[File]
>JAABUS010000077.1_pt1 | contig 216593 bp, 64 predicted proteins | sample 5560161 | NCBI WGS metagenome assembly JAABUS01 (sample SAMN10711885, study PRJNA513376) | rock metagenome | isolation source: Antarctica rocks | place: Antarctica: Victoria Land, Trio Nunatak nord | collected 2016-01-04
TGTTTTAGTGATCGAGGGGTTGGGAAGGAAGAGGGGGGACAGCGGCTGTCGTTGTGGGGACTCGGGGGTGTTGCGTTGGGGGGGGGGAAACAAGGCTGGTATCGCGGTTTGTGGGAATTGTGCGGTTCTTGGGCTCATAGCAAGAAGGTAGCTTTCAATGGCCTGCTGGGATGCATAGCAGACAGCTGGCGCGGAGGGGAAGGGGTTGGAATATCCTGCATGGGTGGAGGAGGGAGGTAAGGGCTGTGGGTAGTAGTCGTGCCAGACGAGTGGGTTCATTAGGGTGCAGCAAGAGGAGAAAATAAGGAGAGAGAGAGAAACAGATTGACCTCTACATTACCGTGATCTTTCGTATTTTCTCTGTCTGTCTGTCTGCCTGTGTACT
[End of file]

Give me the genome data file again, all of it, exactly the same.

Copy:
>JAABUS010000077.1_pt1 | contig 216593 bp, 64 predicted proteins | sample 5560161 | NCBI WGS metagenome assembly JAABUS01 (sample SAMN10711885, study PRJNA513376) | rock metagenome | isolation source: Antarctica rocks | place: Antarctica: Victoria Land, Trio Nunatak nord | collected 2016-01-04
TGTTTTAGTGATCGAGGGGTTGGGAAGGAAGAGGGGGGACAGCGGCTGTCGTTGTGGGGACTCGGGGGTGTTGCGTTGGGGGGGGGGAAACAAGGCTGGTATCGCGGTTTGTGGGAATTGTGCGGTTCTTGGGCTCATAGCAAGAAGGTAGCTTTCAATGGCCTGCTGGGATGCATAGCAGACAGCTGGCGCGGAGGGGAAGGGGTTGGAATATCCTGCATGGGTGGAGGAGGGAGGTAAGGGCTGTGGGTAGTAGTCGTGCCAGACGAGTGGGTTCATTAGGGTGCAGCAAGAGGAGAAAATAAGGAGAGAGAGAGAAACAGATTGACCTCTACATTACCGTGATCTTTCGTATTTTCTCTGTCTGTCTGTCTGCCTGTGTACT